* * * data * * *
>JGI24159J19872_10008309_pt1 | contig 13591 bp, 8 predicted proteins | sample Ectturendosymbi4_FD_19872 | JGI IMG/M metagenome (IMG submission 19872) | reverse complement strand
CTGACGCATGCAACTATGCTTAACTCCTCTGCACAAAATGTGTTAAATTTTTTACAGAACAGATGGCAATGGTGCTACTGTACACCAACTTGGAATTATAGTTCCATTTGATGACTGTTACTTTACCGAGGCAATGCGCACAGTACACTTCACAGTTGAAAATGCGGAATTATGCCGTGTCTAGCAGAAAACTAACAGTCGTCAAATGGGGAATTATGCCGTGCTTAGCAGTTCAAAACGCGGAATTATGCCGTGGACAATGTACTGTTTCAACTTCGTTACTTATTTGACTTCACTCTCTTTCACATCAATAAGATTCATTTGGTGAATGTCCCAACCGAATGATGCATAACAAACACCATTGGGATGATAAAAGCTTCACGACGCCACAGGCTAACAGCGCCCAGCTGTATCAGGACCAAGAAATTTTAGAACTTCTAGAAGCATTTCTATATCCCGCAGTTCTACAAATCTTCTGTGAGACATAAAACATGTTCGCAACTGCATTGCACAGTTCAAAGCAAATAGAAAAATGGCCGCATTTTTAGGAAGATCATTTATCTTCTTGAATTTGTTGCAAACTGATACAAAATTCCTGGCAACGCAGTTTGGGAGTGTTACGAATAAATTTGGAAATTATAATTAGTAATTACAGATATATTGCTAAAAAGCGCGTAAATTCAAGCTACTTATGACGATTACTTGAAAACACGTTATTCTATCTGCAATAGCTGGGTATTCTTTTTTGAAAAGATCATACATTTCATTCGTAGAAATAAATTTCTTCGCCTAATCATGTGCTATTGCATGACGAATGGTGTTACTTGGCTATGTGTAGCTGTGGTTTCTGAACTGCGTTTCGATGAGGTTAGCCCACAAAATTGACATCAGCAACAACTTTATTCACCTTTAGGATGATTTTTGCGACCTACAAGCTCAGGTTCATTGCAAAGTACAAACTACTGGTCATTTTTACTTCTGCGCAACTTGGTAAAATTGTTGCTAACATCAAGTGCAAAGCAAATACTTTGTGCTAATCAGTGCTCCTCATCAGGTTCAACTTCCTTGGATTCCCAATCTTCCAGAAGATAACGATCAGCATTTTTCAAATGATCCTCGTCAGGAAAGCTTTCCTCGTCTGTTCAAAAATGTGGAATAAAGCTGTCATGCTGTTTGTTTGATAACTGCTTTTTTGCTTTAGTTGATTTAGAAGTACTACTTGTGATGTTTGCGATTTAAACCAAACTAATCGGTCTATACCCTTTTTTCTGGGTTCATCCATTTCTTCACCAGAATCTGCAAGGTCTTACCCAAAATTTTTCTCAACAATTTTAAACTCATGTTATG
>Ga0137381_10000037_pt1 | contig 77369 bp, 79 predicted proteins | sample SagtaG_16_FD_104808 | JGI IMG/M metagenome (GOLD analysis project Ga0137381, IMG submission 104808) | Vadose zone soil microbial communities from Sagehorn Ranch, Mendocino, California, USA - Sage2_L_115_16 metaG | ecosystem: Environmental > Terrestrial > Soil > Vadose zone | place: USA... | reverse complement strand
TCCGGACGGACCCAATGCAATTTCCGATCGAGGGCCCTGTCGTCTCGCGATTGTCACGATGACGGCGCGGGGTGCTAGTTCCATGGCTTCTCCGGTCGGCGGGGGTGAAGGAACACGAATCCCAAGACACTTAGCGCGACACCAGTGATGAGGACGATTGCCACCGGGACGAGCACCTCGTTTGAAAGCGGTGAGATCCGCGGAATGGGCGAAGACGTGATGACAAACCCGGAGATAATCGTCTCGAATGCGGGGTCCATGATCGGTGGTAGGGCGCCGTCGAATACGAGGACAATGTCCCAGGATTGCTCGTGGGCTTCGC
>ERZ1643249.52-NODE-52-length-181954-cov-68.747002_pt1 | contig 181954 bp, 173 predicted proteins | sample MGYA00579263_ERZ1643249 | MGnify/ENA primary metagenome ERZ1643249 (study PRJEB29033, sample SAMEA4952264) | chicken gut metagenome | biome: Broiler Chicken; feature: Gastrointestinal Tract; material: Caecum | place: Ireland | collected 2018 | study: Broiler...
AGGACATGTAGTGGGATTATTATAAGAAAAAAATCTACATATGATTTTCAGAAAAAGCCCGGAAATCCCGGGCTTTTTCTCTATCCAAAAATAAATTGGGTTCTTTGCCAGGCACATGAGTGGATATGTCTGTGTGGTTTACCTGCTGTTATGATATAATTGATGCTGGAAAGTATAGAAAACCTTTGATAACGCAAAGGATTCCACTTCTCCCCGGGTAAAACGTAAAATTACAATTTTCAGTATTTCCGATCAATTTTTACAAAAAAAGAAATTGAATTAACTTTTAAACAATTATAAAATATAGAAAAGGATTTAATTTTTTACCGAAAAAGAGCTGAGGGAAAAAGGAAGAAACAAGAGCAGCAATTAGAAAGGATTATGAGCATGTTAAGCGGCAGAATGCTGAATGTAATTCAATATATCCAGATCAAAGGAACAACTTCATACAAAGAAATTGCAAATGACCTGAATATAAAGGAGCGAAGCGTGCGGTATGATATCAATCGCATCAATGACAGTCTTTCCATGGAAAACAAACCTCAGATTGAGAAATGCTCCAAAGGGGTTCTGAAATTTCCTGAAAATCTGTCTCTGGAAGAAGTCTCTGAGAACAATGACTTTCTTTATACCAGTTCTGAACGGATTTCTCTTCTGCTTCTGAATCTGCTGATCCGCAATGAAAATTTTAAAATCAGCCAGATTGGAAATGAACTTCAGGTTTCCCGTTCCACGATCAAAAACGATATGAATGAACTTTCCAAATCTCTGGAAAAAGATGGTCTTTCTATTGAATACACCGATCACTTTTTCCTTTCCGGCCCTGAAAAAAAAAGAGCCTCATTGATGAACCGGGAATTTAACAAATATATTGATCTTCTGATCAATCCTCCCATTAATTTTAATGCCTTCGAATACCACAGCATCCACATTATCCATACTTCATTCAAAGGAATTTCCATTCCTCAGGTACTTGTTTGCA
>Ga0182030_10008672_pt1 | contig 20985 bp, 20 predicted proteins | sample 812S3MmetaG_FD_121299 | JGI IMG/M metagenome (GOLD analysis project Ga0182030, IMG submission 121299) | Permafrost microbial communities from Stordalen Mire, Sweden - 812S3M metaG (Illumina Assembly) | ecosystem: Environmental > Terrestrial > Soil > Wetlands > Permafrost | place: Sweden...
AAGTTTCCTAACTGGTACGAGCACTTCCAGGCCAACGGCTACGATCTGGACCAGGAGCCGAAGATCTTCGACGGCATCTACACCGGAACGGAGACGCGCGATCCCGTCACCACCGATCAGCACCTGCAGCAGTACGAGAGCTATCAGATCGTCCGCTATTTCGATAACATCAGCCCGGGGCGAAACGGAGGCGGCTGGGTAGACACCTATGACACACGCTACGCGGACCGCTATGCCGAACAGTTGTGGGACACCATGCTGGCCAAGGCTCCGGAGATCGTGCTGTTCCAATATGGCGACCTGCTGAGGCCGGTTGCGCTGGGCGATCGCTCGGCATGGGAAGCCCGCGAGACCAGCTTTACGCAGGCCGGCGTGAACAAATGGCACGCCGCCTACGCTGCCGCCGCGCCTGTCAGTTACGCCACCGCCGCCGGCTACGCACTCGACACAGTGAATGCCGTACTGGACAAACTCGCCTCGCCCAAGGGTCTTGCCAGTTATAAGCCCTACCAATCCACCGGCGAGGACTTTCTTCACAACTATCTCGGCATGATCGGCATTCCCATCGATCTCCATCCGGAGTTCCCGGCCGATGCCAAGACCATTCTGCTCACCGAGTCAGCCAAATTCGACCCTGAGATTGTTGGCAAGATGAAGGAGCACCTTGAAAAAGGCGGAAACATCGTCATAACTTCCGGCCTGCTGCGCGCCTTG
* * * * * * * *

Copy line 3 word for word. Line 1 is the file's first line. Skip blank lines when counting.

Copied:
>Ga0137381_10000037_pt1 | contig 77369 bp, 79 predicted proteins | sample SagtaG_16_FD_104808 | JGI IMG/M metagenome (GOLD analysis project Ga0137381, IMG submission 104808) | Vadose zone soil microbial communities from Sagehorn Ranch, Mendocino, California, USA - Sage2_L_115_16 metaG | ecosystem: Environmental > Terrestrial > Soil > Vadose zone | place: USA... | reverse complement strand